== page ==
Like actors on an audition, nations, states and regions around the world are competing for a share of the global explosion of film and TV production work. Puerto Rico is ready for its callback.
The island’s overall creative industries sector boasts more than 1,590 companies and a workforce of more than 16,500. Around 100 films were shot there between 2016 and 2019, and a recent study documented 72 more since then.
“Puerto Rico competes very favorably with other jurisdictions,” Antonio J. Sifre, one of Puerto Rico’s leading entertainment attorneys, tells me. “Several of our clients have compared Georgia and Puerto Rico and find that the net result is very similar in terms of costs and blended tax credit.”
The popular “Cobra Kai” series was scheduled for six days of shooting on the island in December, says Rosi Acosta, director of the Puerto Rico Film Commission. “Gordita Chronicles,” a series from Sony Pictures TV, Zoe Saldana’s Cinestar Pictures and Osprey Productions that is headed to HBO Max, just wrapped. The independent film “The Plane,” with a budget of $65 million, shot in Puerto Rico for 40 days. The reboot of “Fantasy Island” will return for a second season soon.
Sifre says the island’s crews and infrastructure capabilities are top notch and get great reviews. The enjoyment level of the talent on hand for the production is the icing on the cake.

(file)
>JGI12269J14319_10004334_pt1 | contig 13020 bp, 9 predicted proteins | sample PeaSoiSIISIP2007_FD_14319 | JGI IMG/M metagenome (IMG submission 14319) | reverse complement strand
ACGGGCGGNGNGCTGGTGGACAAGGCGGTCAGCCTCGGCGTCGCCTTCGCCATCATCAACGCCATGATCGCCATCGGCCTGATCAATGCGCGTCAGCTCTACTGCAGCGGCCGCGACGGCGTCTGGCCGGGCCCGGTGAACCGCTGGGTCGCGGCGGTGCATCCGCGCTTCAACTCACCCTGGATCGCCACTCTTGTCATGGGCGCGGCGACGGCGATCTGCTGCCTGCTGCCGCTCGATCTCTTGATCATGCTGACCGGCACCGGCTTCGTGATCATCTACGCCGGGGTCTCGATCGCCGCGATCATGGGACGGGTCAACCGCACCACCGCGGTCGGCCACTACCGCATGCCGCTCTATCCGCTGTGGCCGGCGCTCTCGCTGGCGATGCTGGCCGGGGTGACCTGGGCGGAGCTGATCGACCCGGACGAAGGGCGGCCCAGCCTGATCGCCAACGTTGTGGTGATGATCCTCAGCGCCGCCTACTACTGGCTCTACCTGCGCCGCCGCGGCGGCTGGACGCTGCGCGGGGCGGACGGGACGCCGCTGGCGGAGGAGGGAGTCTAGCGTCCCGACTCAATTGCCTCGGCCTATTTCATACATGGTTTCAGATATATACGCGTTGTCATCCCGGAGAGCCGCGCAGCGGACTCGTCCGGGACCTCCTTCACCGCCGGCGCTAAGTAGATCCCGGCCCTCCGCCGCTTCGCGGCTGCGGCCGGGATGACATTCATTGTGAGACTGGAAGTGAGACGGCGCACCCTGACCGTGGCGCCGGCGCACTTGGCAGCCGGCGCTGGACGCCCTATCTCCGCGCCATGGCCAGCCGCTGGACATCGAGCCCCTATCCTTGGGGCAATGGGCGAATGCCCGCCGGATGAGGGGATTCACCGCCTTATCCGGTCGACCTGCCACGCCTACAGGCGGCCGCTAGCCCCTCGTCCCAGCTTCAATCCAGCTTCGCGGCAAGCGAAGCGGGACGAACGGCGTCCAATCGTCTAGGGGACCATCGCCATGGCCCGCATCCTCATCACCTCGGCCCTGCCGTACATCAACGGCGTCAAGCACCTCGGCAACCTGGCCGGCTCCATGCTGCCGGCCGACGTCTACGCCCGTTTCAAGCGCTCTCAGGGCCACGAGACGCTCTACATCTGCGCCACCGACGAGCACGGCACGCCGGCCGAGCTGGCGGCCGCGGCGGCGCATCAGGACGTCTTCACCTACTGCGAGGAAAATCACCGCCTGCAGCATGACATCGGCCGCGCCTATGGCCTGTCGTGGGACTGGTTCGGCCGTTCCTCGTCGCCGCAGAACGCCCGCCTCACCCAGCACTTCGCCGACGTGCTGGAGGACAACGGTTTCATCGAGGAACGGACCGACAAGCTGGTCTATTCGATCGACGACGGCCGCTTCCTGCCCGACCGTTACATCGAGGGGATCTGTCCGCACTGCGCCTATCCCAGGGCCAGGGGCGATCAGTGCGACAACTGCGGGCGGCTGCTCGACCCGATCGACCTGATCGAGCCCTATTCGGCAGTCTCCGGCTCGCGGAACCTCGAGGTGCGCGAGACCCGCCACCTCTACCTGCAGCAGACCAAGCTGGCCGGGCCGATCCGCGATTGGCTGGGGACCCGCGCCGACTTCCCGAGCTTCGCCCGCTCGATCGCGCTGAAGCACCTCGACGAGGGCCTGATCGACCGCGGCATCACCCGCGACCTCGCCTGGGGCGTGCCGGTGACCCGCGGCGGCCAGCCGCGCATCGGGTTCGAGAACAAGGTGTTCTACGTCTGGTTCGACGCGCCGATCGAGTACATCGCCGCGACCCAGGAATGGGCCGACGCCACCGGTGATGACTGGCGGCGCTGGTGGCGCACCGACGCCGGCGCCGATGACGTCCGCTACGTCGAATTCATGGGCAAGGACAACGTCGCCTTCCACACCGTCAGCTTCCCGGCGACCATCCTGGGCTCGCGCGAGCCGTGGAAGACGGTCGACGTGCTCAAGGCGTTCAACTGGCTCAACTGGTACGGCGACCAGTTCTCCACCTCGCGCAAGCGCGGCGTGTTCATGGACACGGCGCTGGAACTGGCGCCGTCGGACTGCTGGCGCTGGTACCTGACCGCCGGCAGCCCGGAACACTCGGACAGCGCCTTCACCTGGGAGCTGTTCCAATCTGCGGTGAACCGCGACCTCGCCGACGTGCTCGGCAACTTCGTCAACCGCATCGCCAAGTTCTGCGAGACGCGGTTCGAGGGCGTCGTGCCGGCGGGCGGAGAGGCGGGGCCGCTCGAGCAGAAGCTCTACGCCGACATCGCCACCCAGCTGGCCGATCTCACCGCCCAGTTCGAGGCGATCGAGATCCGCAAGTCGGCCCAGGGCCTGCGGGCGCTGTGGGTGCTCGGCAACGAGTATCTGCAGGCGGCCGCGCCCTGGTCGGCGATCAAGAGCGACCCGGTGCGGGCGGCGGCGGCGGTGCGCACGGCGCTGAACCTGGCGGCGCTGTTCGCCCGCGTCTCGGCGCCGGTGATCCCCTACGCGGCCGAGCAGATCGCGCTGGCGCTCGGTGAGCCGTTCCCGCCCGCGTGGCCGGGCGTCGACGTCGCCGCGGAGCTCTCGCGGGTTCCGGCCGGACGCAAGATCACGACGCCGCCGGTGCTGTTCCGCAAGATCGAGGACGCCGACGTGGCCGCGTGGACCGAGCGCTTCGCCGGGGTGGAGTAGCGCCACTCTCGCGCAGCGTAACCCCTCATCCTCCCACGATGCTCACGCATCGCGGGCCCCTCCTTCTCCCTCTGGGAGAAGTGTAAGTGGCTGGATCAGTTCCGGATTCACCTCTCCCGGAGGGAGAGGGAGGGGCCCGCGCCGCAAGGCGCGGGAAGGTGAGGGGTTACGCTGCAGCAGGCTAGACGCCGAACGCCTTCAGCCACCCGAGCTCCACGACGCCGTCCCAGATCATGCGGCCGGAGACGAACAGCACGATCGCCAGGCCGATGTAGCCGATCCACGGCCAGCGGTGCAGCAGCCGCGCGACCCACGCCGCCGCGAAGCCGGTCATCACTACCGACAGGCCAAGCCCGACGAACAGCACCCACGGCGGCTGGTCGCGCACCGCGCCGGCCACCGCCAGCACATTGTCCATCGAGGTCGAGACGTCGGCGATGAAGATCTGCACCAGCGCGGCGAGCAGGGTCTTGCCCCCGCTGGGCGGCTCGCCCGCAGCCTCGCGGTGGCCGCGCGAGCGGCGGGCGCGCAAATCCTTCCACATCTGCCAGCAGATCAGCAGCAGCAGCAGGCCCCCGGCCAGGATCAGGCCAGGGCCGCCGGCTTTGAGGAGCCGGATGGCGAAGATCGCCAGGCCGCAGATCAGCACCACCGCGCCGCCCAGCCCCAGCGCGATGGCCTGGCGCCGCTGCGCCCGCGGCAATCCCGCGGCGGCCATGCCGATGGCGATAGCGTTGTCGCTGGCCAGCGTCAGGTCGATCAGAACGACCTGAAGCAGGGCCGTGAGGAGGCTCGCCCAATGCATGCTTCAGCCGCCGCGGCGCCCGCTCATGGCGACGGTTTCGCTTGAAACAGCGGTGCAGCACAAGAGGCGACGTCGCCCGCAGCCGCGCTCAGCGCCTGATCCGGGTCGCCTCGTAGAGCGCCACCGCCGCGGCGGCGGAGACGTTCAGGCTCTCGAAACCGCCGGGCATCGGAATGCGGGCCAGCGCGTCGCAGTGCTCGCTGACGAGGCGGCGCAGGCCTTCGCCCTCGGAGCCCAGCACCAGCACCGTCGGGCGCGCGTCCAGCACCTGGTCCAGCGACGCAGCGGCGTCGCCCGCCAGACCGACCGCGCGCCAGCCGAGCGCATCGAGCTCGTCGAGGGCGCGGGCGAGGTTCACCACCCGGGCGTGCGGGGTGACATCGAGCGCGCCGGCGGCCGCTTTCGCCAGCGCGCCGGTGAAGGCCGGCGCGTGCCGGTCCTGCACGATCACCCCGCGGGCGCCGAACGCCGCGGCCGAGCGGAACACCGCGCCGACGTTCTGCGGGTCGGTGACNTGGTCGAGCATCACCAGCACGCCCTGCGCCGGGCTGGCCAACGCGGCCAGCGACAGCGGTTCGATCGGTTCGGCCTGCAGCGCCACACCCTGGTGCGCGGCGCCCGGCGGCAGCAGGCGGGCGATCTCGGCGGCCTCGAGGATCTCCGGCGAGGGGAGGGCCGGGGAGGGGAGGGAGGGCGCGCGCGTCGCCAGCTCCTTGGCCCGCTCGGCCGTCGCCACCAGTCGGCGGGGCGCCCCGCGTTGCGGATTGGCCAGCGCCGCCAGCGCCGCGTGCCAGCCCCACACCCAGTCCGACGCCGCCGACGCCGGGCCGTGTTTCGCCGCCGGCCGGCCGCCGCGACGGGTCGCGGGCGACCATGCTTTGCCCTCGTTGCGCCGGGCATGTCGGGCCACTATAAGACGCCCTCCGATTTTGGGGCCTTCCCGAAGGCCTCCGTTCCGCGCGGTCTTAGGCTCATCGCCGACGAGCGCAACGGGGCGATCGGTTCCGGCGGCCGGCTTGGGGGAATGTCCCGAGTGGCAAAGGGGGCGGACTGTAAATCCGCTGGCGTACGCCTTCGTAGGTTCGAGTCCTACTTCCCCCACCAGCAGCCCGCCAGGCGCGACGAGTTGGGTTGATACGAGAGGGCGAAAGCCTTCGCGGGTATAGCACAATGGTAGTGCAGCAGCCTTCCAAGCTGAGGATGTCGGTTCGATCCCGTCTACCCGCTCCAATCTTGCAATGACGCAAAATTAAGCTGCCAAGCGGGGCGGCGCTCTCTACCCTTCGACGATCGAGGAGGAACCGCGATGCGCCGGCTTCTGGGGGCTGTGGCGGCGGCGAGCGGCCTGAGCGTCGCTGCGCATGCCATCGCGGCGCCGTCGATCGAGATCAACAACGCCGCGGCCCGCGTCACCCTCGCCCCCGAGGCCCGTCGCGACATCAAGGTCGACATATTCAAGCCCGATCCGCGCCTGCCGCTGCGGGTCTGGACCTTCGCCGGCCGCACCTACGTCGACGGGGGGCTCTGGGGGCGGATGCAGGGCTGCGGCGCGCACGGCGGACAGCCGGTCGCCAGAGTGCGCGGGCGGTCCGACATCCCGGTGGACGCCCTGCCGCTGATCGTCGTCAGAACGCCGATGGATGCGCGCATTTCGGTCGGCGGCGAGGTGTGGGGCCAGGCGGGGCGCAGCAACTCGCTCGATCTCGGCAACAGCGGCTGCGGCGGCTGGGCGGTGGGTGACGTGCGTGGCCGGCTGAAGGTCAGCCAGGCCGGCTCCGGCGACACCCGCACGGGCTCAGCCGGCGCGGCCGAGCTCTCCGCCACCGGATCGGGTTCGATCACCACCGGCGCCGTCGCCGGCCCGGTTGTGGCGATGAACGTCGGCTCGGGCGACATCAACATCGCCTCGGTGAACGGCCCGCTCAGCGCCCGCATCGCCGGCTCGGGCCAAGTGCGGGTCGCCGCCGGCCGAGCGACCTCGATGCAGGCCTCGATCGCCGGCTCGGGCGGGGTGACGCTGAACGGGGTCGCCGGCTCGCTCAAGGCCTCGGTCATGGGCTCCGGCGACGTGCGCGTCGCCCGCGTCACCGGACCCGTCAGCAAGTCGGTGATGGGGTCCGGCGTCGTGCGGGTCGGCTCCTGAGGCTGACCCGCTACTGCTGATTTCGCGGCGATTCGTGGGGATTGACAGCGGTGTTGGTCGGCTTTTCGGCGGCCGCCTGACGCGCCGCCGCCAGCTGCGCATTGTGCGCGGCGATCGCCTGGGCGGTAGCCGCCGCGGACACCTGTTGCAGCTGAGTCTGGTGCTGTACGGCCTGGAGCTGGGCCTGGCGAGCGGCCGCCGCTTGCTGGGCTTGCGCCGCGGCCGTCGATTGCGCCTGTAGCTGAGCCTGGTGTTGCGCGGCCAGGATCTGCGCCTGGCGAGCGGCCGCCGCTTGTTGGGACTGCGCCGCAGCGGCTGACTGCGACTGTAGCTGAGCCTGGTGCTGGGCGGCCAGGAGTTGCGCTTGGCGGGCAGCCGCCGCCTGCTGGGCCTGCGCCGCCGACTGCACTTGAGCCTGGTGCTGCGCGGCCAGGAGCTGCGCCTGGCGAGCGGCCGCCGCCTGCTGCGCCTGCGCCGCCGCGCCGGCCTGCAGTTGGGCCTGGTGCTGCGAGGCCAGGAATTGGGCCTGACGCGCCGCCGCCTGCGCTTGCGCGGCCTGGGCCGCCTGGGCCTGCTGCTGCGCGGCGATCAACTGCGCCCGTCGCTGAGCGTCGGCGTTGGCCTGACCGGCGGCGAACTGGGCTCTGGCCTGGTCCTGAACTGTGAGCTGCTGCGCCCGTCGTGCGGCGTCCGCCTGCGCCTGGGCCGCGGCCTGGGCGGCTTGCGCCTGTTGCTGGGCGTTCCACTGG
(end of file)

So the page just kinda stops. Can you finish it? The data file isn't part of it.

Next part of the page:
“For extended projects such as large features and series, Puerto Rico has a competitive advantage, because nonresident talent, producers and crews enjoy the island and all that it has to offer as an amazing tourist destination,” Sifre says.
Acosta says the presence of the same unions as well as the same intellectual property and copyright laws as the U.S. further instills confidence in producers, directors and writers. She too points out the simple pleasures of life on the island. Whether filming, doing business or just enjoying your life, it’s “10 minutes to the banking district, 20 minutes to the jungle and 20 minutes to the beach.” As for locations, she says, “We can double for U.S. cities pretty easily, and for any Latin country. In that regard, Puerto Rico is more versatile. We can do Miami in the blink of an eye.”
Just Add Sweeteners
For work on films, TV series, music videos, video games and film festivals, the Puerto Rico Incentives Code (Act 60) offers tax credits that include up to 40% for production expenses paid to Puerto Rico residents; up to 20% for production expenses related to payments to non-resident workers; and up to an additional 15% of production expenses paid to Puerto Rico residents (with a $4 million maximum) for co-productions with local producers. Among the findings in a September 2021 report from local firm Estudios Técnicos: A total of 72 productions and post-production events occurred in Puerto Rico between fiscal years 2020 and 2022, with a combined investment of $376 million; 9,648 direct, indirect and induced jobs; and total direct and spillover economic output of well over $1 billion.